Meanwhile Bettencourt- who attempted to close the Harris County Department of Education last session and even filed two bills to do so- is again angling to close that department. He has coordinated with Orlando Sanchez to push a radicalized message of hostile state takeover and elimination of local control.

Membership on the education committees for the House and Senate is no more promising. In addition to Bettencourt, the Senate Committee on education includes Senator Larry Taylor, who sponsored 1842. The House Committee on Public Education includes 1842 co-author Harold Dutton. Dutton a favorite of the Texas Charter Schools Association, especially for his proposal to leverage public facilities for use by charters.

In other words, the overall education position of the Texas Legislature leans hard to the right, which brings us back to why we should be wary of education proposals coming from Texas leadership. Between Dan Patrick’s previous failures to fund public ed thanks to his intense focus on manufactured crises driven by prejudice (such as the “bathroom bill”), Abbott’s dedication to TEA takeover, and the general right-leaning nature of the legislature, it is more likely than not that any education package passed to increase funding will include questionable education proposals, too. There is even discussion of potential reinforcement of high stakes testing policies built in to education packages that have been of significant concern to public ed advocates.

Meanwhile, internal signs of tension on the issue are already beginning to show. The Texas Standard reports that one State Senator, Kel Seliger, was likely demoted from the Higher Education Committee to Agriculture based on a difference of political position with Patrick on education funding issues. Meanwhile, two drastically difference education reform packages that are fairly far apart have been proposed, but tension from legislators demanding adjustment to property tax laws to accompany any changes in education funding jeopardize a future deal. An across-the-board raise has been proposed for teachers, but Texans will have to see what accompanies that proposal; the current package excludes several important funding components for special needs students.

As for Bonnen’s history on education and whether his rhetoric will match what hits the table when a bill passes, his history is worrisome and includes some past support for deregulation that opens the door to charter expansion, and opposition to decreasing class size. Bonnen tends to vote against vouchers, but vouchers have largely dipped in popularity and have been replaced by charters for the most part as a tool in the ongoing erosion of public schools and their support systems.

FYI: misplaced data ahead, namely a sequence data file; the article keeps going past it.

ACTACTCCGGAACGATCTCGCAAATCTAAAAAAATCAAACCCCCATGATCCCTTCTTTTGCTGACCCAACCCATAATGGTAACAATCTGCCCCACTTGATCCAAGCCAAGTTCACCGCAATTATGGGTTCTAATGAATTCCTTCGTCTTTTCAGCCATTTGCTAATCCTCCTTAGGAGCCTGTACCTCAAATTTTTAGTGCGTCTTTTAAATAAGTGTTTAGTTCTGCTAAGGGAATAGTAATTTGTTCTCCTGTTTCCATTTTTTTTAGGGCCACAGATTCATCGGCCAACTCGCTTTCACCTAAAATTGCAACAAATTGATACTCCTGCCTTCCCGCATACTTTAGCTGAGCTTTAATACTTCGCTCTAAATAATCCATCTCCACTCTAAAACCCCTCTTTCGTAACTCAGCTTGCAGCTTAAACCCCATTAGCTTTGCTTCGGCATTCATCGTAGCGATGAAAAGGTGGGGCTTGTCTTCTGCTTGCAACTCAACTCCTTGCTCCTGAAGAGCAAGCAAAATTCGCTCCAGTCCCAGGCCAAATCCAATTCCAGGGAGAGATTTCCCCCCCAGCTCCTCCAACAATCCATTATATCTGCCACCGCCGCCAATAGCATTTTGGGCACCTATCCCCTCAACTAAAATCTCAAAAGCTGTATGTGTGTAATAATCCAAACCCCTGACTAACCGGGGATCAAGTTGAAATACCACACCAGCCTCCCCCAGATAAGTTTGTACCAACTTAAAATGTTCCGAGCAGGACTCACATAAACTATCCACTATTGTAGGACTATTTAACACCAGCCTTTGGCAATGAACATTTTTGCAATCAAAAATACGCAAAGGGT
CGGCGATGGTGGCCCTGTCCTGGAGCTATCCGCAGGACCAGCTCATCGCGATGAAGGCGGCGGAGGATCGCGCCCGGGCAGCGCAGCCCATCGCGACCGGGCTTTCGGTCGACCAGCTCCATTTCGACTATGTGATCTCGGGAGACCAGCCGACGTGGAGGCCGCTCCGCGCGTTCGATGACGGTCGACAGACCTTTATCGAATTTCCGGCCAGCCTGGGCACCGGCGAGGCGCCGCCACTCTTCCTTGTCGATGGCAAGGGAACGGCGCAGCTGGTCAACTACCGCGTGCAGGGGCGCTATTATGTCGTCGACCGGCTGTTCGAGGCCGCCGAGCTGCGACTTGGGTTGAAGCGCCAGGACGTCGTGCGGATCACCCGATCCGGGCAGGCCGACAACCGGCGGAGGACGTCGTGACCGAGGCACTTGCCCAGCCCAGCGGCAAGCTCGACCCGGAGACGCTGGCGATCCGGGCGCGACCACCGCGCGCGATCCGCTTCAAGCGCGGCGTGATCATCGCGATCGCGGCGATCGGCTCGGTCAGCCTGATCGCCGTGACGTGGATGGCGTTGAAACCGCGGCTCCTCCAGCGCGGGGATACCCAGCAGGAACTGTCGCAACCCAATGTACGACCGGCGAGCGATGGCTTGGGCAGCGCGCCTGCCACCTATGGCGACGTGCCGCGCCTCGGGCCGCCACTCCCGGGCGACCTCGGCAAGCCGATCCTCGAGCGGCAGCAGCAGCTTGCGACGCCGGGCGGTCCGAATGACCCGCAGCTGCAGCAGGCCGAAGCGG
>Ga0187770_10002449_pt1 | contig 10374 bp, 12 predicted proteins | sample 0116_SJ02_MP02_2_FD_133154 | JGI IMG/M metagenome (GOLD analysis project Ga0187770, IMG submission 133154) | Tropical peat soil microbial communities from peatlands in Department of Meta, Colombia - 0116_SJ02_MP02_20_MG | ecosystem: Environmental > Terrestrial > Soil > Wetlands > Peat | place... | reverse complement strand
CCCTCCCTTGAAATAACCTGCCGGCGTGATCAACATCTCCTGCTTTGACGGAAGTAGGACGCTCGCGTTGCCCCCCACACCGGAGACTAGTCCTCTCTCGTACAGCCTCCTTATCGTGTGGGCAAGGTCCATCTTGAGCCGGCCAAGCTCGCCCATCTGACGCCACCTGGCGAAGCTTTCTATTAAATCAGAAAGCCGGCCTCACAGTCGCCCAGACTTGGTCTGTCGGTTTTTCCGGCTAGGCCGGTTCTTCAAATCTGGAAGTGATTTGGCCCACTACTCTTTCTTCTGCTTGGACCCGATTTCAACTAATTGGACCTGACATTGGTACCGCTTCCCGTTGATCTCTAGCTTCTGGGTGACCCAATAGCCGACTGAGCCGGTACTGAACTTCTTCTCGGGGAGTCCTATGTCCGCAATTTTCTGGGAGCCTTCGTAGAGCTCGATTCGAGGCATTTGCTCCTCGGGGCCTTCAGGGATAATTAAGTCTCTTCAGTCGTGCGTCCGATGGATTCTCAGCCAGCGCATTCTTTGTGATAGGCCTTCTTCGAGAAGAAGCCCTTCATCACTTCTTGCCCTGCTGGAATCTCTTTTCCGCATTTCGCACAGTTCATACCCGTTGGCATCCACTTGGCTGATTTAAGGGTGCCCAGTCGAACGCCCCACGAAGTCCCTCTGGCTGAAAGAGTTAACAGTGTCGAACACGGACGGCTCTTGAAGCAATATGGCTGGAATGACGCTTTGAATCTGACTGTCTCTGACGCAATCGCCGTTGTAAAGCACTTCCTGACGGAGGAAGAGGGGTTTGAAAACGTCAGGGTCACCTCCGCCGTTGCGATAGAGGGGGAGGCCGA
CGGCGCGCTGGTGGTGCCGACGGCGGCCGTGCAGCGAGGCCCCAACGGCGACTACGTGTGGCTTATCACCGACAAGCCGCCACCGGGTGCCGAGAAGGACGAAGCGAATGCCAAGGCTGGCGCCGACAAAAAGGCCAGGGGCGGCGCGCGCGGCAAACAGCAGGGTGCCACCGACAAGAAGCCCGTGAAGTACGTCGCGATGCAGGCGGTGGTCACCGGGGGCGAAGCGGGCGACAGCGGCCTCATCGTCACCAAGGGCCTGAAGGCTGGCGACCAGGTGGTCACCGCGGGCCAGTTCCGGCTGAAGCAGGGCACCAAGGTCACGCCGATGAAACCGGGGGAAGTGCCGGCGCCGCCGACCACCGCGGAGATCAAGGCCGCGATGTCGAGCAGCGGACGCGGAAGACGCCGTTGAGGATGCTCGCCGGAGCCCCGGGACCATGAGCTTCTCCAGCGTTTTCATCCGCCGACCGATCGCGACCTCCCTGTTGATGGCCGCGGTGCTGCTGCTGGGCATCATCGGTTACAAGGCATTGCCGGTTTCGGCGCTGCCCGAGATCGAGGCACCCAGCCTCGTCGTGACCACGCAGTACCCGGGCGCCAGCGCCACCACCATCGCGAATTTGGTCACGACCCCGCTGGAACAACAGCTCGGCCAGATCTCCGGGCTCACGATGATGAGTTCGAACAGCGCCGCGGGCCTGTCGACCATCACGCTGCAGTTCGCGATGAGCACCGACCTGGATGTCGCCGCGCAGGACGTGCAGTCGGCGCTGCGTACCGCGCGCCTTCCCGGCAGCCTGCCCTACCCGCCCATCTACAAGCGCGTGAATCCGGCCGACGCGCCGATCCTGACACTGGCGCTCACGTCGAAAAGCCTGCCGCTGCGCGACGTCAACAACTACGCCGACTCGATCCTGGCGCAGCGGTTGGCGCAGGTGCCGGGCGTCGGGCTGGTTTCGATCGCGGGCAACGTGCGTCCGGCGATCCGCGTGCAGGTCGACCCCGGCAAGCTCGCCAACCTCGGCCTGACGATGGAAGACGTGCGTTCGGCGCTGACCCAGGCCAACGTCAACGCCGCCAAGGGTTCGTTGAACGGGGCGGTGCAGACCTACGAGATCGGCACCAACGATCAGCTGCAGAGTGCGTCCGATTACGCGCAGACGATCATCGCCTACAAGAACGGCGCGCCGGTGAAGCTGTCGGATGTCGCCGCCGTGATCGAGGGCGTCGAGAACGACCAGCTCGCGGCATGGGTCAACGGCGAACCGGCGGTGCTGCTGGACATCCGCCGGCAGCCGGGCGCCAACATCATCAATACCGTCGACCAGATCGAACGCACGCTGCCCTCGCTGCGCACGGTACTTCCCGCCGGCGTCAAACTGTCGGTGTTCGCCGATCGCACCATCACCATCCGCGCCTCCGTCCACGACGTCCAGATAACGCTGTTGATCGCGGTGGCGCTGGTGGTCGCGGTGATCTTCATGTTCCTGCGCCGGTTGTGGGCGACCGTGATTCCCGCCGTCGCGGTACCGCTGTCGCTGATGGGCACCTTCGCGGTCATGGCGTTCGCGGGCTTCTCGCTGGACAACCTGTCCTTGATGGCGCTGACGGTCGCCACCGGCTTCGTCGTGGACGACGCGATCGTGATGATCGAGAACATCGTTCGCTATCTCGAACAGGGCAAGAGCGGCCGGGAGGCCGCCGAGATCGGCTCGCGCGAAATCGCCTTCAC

In particular, watch out for proposals that may…

· Cut positions to make up for raises

· Charterize schools or allow for charters to in any way use public resources

· Remove local control by school districts

· Cut special education funding or other important funding as part of funding packages

· Consolidate or abolish school districts or departments (as they may segregate students or neighborhoods)

· Fund inequitably based on shaky or manipulated data

· Tether raises or bonuses to performance

· Talk about kids like they’re a product (“return on investment”, etc.)

· Deregulate or decertify positions or give extra rope to institutions who are not up to state standard

· Or otherwise fundamentally challenge or change the meaning of public schooling.

When in doubt, follow the money and see what charter proponents in Texas are pushing for. If they are for it, public school advocates should likely oppose it.

There are some reasons to be positive about the potential for education reform. In addition to raises looking like a real possibility, a bill that greatly limits the gravity of the STAAR test has gotten serious attention, firing an early warning shot against high stakes testing.

Yet between the Texas Education Agency, the heavy influence of the charter lobby on both parties in Texas, and the track record of the key figures in this session’s education fight, Texans who favor strong public schools and a better future for our kids should proceed with caution.